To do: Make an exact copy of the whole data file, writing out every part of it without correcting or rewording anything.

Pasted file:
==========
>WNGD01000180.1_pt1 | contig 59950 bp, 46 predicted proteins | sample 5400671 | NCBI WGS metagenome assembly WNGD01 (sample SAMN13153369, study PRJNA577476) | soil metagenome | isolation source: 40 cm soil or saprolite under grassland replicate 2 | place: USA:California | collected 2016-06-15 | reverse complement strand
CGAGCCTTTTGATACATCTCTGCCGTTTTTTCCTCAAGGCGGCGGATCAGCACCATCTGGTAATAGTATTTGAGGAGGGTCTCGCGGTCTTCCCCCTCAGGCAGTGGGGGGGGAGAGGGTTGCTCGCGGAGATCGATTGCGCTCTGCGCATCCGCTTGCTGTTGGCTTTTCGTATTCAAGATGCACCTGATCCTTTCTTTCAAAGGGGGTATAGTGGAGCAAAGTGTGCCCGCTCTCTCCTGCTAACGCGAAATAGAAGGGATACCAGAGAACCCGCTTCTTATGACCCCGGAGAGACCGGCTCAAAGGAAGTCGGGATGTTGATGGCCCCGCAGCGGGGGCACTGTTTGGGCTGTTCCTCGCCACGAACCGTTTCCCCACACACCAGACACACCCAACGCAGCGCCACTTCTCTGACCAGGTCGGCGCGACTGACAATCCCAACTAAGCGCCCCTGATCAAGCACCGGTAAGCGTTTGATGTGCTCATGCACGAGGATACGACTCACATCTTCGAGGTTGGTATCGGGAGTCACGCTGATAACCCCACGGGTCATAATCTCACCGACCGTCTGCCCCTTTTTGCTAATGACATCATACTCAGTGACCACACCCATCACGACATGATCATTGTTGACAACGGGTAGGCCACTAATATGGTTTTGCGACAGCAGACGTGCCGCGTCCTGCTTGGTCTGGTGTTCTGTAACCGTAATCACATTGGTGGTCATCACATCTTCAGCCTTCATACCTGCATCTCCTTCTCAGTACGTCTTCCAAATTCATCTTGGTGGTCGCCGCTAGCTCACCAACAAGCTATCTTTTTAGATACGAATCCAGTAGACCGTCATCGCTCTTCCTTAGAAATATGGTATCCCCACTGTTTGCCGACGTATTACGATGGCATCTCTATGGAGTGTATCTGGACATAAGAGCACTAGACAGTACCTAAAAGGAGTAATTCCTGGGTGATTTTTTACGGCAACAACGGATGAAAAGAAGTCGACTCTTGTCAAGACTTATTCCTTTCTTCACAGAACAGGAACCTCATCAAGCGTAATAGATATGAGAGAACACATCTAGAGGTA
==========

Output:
>WNGD01000180.1_pt1 | contig 59950 bp, 46 predicted proteins | sample 5400671 | NCBI WGS metagenome assembly WNGD01 (sample SAMN13153369, study PRJNA577476) | soil metagenome | isolation source: 40 cm soil or saprolite under grassland replicate 2 | place: USA:California | collected 2016-06-15 | reverse complement strand
CGAGCCTTTTGATACATCTCTGCCGTTTTTTCCTCAAGGCGGCGGATCAGCACCATCTGGTAATAGTATTTGAGGAGGGTCTCGCGGTCTTCCCCCTCAGGCAGTGGGGGGGGAGAGGGTTGCTCGCGGAGATCGATTGCGCTCTGCGCATCCGCTTGCTGTTGGCTTTTCGTATTCAAGATGCACCTGATCCTTTCTTTCAAAGGGGGTATAGTGGAGCAAAGTGTGCCCGCTCTCTCCTGCTAACGCGAAATAGAAGGGATACCAGAGAACCCGCTTCTTATGACCCCGGAGAGACCGGCTCAAAGGAAGTCGGGATGTTGATGGCCCCGCAGCGGGGGCACTGTTTGGGCTGTTCCTCGCCACGAACCGTTTCCCCACACACCAGACACACCCAACGCAGCGCCACTTCTCTGACCAGGTCGGCGCGACTGACAATCCCAACTAAGCGCCCCTGATCAAGCACCGGTAAGCGTTTGATGTGCTCATGCACGAGGATACGACTCACATCTTCGAGGTTGGTATCGGGAGTCACGCTGATAACCCCACGGGTCATAATCTCACCGACCGTCTGCCCCTTTTTGCTAATGACATCATACTCAGTGACCACACCCATCACGACATGATCATTGTTGACAACGGGTAGGCCACTAATATGGTTTTGCGACAGCAGACGTGCCGCGTCCTGCTTGGTCTGGTGTTCTGTAACCGTAATCACATTGGTGGTCATCACATCTTCAGCCTTCATACCTGCATCTCCTTCTCAGTACGTCTTCCAAATTCATCTTGGTGGTCGCCGCTAGCTCACCAACAAGCTATCTTTTTAGATACGAATCCAGTAGACCGTCATCGCTCTTCCTTAGAAATATGGTATCCCCACTGTTTGCCGACGTATTACGATGGCATCTCTATGGAGTGTATCTGGACATAAGAGCACTAGACAGTACCTAAAAGGAGTAATTCCTGGGTGATTTTTTACGGCAACAACGGATGAAAAGAAGTCGACTCTTGTCAAGACTTATTCCTTTCTTCACAGAACAGGAACCTCATCAAGCGTAATAGATATGAGAGAACACATCTAGAGGTA